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People v. Ferguson






APPEAL from the Circuit Court of Logan County; the Hon. JOHN T. McCULLOUGH, Judge, presiding.


A jury in the circuit court of Logan County rendered verdicts of guilty of the offense of burglary against both defendants here involved, together with a third defendant, Girdler, not involved in this appeal. Post-trial motions as to Ferguson and Humphrey were denied and terms of imprisonment of 1 to 3 and 3 to 9, respectively, were imposed. The post-trial motion as to Girdler was allowed and he was granted a new trial.

Defendants raise three issues on appeal. As to Ferguson, that the new trial granted to Girdler, when the evidence as to both was at least the same, if not stronger as to Girdler, raises a reasonable doubt as to him; as to Humphrey, that he was not proved guilty beyond a reasonable doubt; as to both Ferguson and Humphrey, that section 111-2(a) of the Code of Criminal Procedure of 1963 (Ill. Rev. Stat. 1975, ch. 38, par. 111-2(a)) is unconstitutional.

At the core of Ferguson's argument is the question of identification. It would serve no useful purpose here to detail all of such evidence. Suffice it to say, it was contradictory and confusing in most respects, although a careful reading of the testimony demonstrates a reasonably clear picture of Ferguson's involvement in the offense, but a minimal connection of Girdler, if at all. In ruling on Girdler's post-trial motion, the trial judge said, "The Court's simple determination granting the new trial is the lack of identification of the defendant." We cannot quarrel with such an assessment of the evidence.

Set against the lack of identification of Girdler are inculpatory admissions by Ferguson made both immediately following the offense and later to one of the principal witnesses for the People, named Ingram. Girdler made no such admissions to anyone.

In People v. Stock (1974), 56 Ill.2d 461, 465, 309 N.E.2d 19, 21, the supreme court said, "The general rule in Illinois and the majority rule elsewhere is that the failure of a jury to convict one co-defendant does not raise a reasonable doubt as to the guilt of the other co-defendants. [Citations.] For a reasonable doubt to be raised in such cases, it must be shown that the evidence given against all of the defendants is identical in all respects. [Citation.]"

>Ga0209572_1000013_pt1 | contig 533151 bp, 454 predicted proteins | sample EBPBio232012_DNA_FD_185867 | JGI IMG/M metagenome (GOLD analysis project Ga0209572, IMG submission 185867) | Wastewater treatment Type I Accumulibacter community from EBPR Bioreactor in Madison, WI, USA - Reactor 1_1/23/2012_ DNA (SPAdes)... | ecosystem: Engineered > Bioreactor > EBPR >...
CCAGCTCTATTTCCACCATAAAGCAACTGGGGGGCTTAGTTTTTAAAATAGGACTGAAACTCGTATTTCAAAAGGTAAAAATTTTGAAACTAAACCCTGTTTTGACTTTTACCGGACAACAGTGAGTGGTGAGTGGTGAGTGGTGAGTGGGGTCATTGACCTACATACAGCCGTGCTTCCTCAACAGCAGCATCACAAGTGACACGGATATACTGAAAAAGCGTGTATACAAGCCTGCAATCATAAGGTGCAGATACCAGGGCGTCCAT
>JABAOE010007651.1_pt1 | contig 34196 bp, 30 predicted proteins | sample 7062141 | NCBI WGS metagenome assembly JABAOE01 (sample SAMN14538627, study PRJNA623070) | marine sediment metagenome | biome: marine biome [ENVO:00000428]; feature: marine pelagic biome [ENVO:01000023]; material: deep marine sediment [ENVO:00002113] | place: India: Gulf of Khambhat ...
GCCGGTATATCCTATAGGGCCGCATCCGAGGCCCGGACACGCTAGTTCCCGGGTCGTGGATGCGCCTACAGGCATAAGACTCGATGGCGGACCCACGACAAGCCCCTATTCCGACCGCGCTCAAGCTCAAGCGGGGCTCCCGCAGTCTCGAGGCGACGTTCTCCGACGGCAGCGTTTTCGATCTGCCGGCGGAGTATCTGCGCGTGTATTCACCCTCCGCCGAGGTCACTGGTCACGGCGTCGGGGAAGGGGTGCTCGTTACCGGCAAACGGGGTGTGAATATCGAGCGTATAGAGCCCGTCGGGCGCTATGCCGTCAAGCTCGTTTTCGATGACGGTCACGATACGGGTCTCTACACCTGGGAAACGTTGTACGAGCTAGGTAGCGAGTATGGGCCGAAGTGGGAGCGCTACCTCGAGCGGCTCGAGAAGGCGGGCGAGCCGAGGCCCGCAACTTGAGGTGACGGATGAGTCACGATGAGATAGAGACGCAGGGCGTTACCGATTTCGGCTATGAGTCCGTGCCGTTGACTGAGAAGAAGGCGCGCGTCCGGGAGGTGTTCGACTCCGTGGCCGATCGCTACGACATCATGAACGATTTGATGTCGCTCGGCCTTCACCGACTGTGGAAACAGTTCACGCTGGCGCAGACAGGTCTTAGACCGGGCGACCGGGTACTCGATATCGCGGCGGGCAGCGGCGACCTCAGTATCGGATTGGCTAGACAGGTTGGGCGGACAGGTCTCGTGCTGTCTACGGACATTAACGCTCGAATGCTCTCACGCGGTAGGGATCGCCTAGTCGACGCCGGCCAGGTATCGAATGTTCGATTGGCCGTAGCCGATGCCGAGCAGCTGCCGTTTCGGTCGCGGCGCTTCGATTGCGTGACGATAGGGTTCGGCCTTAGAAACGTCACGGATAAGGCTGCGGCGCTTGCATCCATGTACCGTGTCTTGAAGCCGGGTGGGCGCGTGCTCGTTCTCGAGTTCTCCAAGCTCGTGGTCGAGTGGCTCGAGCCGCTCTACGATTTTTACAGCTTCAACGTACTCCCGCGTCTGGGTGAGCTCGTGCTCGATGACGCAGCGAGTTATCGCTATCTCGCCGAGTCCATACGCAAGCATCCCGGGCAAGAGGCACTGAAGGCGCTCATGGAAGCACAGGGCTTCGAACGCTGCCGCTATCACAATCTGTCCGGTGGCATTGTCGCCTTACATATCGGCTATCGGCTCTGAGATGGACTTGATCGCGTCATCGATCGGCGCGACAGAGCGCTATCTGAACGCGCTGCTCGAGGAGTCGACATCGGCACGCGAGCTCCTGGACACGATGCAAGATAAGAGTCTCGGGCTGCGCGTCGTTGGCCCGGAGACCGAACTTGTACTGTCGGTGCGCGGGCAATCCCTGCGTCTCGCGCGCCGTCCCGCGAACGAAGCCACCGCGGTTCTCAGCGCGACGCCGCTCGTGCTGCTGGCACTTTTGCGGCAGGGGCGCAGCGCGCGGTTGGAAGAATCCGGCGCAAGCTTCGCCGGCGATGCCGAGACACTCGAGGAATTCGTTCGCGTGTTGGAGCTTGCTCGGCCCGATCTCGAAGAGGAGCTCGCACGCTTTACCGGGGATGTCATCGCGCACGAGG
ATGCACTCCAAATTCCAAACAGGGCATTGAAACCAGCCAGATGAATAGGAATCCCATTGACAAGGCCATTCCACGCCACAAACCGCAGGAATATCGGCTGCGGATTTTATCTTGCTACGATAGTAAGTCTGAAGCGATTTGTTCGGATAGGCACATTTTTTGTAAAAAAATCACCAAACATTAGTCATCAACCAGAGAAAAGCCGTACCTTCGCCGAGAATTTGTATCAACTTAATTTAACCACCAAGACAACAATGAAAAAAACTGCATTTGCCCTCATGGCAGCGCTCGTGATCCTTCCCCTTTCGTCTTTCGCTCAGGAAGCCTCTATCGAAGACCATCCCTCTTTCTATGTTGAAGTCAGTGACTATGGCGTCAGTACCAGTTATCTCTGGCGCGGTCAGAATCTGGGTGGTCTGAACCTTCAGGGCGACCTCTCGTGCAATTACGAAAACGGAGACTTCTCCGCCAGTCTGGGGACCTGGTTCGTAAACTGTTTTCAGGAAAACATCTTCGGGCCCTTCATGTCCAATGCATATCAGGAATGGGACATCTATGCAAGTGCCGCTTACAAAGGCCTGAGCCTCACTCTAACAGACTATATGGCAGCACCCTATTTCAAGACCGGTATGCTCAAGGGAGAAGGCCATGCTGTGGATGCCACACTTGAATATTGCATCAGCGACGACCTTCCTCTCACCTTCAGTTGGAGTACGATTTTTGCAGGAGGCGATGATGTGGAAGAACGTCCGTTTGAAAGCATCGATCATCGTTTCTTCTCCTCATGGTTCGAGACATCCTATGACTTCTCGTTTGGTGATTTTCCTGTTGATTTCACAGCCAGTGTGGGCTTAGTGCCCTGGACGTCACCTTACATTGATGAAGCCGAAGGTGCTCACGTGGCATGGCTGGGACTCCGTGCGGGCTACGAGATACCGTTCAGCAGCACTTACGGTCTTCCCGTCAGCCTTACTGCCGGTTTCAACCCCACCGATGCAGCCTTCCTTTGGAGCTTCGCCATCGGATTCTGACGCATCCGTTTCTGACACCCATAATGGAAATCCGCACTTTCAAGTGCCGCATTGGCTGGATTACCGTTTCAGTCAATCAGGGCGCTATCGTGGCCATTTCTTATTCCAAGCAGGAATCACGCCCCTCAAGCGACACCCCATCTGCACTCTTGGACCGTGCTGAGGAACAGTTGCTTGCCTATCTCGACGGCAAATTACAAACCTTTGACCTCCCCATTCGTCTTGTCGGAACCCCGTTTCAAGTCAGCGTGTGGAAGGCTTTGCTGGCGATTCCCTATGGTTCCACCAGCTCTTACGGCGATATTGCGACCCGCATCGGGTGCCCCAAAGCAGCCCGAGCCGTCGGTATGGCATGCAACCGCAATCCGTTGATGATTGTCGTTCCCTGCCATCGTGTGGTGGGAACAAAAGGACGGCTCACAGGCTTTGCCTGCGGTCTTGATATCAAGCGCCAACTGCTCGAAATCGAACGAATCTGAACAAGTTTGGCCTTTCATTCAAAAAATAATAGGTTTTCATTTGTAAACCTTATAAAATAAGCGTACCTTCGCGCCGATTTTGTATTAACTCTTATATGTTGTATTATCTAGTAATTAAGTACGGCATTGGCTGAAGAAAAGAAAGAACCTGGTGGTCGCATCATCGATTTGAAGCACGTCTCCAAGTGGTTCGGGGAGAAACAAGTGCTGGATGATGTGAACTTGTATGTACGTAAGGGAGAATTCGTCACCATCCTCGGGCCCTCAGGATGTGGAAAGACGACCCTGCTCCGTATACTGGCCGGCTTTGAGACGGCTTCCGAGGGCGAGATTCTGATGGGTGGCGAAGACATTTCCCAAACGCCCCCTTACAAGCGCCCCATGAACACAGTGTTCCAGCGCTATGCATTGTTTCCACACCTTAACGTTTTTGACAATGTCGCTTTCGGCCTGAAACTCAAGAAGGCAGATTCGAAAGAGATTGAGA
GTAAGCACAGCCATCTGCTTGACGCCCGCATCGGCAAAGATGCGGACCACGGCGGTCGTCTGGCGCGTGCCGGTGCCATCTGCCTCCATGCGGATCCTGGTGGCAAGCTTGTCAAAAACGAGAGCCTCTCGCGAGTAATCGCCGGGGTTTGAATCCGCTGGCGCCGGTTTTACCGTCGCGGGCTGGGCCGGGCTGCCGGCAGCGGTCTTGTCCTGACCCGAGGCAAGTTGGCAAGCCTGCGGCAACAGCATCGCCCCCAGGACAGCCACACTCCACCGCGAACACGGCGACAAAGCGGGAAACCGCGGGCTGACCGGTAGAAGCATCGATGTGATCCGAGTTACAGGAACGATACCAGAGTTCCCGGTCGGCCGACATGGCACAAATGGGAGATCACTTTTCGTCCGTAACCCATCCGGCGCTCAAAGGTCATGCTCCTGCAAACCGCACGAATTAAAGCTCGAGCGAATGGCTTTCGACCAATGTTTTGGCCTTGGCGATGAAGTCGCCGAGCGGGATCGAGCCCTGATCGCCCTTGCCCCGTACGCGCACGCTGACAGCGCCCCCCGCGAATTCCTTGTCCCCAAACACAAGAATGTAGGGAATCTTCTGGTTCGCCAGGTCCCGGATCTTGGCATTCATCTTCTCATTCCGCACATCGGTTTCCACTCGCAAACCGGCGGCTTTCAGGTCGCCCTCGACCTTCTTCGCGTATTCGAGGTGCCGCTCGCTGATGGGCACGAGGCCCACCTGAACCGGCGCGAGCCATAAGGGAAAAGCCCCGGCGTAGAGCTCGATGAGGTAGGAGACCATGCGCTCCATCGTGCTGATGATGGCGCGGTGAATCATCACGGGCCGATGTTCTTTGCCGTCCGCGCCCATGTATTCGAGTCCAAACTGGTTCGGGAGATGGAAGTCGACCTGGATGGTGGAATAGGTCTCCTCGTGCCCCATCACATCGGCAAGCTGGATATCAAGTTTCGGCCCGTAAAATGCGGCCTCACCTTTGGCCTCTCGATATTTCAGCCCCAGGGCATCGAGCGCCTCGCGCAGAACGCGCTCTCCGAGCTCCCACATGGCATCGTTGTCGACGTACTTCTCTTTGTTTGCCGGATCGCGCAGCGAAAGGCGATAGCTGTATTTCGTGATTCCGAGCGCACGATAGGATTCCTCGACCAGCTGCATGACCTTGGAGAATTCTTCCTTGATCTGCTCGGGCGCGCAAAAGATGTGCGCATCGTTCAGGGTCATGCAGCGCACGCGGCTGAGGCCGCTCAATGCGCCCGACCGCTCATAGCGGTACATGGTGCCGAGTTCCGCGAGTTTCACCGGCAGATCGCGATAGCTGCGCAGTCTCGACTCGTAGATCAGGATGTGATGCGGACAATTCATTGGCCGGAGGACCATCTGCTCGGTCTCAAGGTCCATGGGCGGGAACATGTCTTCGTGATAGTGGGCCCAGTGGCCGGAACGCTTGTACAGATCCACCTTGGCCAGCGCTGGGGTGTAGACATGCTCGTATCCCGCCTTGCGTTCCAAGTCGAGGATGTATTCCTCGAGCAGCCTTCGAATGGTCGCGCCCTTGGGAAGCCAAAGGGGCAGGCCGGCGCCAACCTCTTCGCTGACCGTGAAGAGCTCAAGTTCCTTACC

• 1 We find that both the quantity and quality of the evidence against Ferguson was different and stronger than that against Girdler.

In many respects the case at bar resembles People v. Taylor (1974), 25 Ill. App.3d 396, 323 N.E.2d 388. In that case co-defendants were tried simultaneously, two by the court, one by the jury. The court found one guilty and acquitted the other; the jury convicted. The question of acquittal of a co-defendant was raised and the court said, "However, it is equally well settled that when there is the slightest difference in the evidence as between two persons jointly tried, the trier of fact may weigh the evidence and make allowance for such difference." Taylor, 25 Ill. App.3d 396, 403, 323 N.E.2d 388, 393.

• 2, 3 In the case at bar, both sides treat Girdler as "acquitted" when, as a matter of law, he was not. In his brief Ferguson says, "Although the judge called his ruling the granting of a new trial, the ruling in effect was a reversal of Girdler's conviction for insufficiency of evidence." During the course of a criminal trial, the court may direct a verdict for the defendant either at the close of the people's evidence or at the close of all of the evidence, and such a direction will operate as an acquittal of the defendant. Upon post-trial proceedings, the court may grant a new trial or grant a motion in arrest of judgment on certain limited grounds (Ill. Rev. Stat. 1973, ch. 38, pars. 116-1, 116-2). Such power is much more limited than the general power of the court to set aside a jury verdict by judgment n.o.v. on the civil side. Whatever the practical effect of granting a new trial to a criminal defendant may be, the fact remains that the indictment or information is still alive and awaiting disposition. In People v. Augitto (1971), 1 Ill. App.3d 78, 273 N.E.2d 15, the trial court entered what was denominated a judgment notwithstanding the verdict in favor of the defendant, but this court held, disregarding labels, that it had the same effect as a directed verdict. In the case at bar, there was no directed verdict and no arrest of judgment, only a new trial. Girdler was not acquitted, he was convicted. While the granting of a new trial for insufficiency of evidence is generally considered to be a rara avis, it is not unheard of.

We do not know yet whether Girdler will ultimately be convicted or acquitted, and to that extent his argument is even weaker than those made in Stock and Taylor.

Turning next to Humphrey's contention that he was not proved guilty beyond a reasonable doubt, we find no merit in it.

• 4 The final issue concerns the validity of section 111-2(a). This court has recently had occasion to consider the issue in People v. Tibbs (1977), 46 Ill. App.3d 310, 360 N.E.2d 993. In Tibbs it was held that a retroactive application of the statute was not an ex post facto violation. A fortiori, a present application cannot be unconstitutional.

More recently the Fifth District Appellate Court heard an identical argument in People v. Vaughn (1977), 49 Ill. App.3d 37, 363 N.E.2d 879, and characterized it as "specious."

We adhere to our decision in Tibbs and cite with approval the language in Vaughn.

The convictions of both defendants are affirmed.


MILLS, P.J., and TRAPP, J., concur.


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